4. I've been watching General Hospital since I was pregnant with my daughter - 36 years. Even when I worked, I took a portable radio that had tv audio so that I could listen on those little earbuds. Almost every week I wonder why the hell I still watch it - but, I still watch it.

5. I've lived in Chicago Ill, Ft. Worth TX, Dallas TX, Denton TX, Alexandria VA, Dayton OH, Greeley, CO, Arvada CO, Loveland CO, Monroe GA, Eatonton GA, and now Rock Spring GA. Over a 62 year period.

6. In my lifetime I've owned 17 dogs (Brownie, Sleepy, Snookey, Chop Chop, Shaz, Grumpy, Gordon, Lulu, Nady, Toby, Chessie, Nady, Gracie, Charity, Molly, Eva Jean, Oliver) , 11 cats (Black Button, Kesch, Sugar Plum, Honey Bun, Blitzen, Clarisa/Clarence, Meg, Hazel, Hobo, Kitty, Tweety), 6 birds (Tweety, Micah, Spraddle, 3 cockatiels whose names escape me except for 'Bird'), 3 hamsters (Hercules, Squeeky, Pinky), multiple fish, 1 salamander, 3 rabbits (Dandy, Thumper, and another whose name escapes me), and 3 horses (Moon, Poco, and Lady). I have a collage frame in the hallway with all their photos.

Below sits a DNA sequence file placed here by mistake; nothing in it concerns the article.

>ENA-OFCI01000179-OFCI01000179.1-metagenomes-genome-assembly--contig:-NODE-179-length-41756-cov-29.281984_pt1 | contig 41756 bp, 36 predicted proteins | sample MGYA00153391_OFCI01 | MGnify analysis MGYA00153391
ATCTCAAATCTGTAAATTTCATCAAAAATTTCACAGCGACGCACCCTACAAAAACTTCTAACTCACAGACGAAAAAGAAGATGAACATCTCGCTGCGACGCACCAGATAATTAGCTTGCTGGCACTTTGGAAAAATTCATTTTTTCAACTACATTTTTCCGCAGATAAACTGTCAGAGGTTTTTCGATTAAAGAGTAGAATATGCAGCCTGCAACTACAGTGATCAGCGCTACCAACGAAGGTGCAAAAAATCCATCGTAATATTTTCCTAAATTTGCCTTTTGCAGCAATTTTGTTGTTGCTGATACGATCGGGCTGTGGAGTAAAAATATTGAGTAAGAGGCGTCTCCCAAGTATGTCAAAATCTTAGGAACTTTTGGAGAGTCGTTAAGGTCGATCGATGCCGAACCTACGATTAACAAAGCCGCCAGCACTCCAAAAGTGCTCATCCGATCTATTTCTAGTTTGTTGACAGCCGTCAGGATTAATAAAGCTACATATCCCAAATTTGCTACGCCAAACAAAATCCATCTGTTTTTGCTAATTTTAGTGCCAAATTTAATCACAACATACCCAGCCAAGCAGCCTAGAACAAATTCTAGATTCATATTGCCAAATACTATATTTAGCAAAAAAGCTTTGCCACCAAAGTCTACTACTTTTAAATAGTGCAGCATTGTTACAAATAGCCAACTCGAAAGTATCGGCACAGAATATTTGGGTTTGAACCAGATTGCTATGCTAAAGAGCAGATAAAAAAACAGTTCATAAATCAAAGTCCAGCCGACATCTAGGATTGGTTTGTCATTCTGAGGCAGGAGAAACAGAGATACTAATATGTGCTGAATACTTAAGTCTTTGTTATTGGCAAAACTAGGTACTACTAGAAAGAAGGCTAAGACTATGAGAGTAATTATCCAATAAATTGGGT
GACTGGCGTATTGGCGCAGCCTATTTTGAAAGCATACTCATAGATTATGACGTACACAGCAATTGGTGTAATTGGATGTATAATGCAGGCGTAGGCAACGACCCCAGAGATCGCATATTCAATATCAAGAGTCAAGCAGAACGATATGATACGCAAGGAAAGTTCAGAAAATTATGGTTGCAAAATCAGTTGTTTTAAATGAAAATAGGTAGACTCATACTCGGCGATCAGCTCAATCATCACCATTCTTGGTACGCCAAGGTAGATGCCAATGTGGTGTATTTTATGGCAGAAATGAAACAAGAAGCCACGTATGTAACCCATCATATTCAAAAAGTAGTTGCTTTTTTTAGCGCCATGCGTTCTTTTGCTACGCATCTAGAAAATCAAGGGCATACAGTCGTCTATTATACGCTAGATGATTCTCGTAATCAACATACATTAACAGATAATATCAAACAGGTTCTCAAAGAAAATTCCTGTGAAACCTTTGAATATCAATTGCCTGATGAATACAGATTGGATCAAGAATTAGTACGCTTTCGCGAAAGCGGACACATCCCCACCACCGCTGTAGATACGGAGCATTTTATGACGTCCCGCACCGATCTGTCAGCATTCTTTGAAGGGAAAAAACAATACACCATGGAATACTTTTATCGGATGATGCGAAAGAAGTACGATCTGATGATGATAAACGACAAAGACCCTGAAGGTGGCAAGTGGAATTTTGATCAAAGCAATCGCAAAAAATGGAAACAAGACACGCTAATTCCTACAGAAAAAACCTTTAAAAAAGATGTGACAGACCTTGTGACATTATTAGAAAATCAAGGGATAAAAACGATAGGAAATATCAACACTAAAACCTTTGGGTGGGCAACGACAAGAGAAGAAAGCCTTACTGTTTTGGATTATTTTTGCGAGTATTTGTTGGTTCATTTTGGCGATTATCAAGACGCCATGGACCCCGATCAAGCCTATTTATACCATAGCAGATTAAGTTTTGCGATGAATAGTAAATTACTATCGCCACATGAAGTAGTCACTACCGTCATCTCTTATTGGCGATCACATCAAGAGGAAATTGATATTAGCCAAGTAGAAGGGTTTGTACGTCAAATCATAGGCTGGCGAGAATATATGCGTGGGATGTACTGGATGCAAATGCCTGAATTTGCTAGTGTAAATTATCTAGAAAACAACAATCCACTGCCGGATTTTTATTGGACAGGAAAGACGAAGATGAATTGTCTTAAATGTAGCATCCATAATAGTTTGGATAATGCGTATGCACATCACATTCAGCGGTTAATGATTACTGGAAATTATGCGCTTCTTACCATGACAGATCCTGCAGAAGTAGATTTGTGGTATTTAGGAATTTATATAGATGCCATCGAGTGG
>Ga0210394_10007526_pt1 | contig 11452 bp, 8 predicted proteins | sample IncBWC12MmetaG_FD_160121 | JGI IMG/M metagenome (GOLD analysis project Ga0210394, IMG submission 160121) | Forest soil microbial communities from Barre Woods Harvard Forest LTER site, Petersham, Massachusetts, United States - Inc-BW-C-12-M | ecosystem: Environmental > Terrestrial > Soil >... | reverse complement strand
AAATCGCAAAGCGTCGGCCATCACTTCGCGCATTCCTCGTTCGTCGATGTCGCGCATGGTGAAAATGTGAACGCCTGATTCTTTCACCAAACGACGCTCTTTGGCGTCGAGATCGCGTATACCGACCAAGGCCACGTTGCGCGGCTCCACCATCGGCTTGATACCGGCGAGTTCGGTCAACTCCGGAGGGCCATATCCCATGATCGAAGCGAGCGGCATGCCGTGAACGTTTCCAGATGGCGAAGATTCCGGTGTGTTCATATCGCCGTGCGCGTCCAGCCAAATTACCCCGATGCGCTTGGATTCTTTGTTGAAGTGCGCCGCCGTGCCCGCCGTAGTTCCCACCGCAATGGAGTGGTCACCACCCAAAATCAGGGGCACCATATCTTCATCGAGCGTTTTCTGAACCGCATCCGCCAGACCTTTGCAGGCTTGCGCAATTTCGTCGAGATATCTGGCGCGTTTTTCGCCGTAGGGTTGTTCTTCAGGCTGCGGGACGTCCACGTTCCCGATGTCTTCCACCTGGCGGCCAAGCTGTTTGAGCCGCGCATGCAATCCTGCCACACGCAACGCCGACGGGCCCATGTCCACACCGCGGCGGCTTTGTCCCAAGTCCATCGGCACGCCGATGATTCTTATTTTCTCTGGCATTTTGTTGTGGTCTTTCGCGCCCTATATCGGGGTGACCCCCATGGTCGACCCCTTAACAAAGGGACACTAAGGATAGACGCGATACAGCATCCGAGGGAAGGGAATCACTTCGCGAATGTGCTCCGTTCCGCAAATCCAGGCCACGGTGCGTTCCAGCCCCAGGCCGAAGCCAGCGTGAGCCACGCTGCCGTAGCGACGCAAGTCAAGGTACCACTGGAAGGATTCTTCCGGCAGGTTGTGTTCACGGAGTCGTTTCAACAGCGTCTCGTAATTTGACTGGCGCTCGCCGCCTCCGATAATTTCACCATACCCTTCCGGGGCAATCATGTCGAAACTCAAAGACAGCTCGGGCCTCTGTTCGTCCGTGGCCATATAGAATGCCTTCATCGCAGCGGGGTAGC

7. I cuss like a sailer, especially when I'm mad, and when I'm mad I have a HUGE temper. No one suspects it of me as I'm soft spoken and shy, but when I blow it's big and LOUD. I'm also quick to apologize. Well, truth be told, I don't have to be mad to cuss. It's just an aspect of my verbal repertoire, as unflattering as it might be. I restrain myself in public or with certain people, and certainly around children, and it's very rare here on my blog as I don't like to offend people, but with family and friends it comes out.

Whew! That all took more time than I thought it would, but it was relatively painless. Thanks again for these awards, and I hope to continue to be deserving of them. And if I didn't give you an award but you'd like one or both of them to decorate your place, go ahead and take it and say it's from me - I'm sure you deserve them!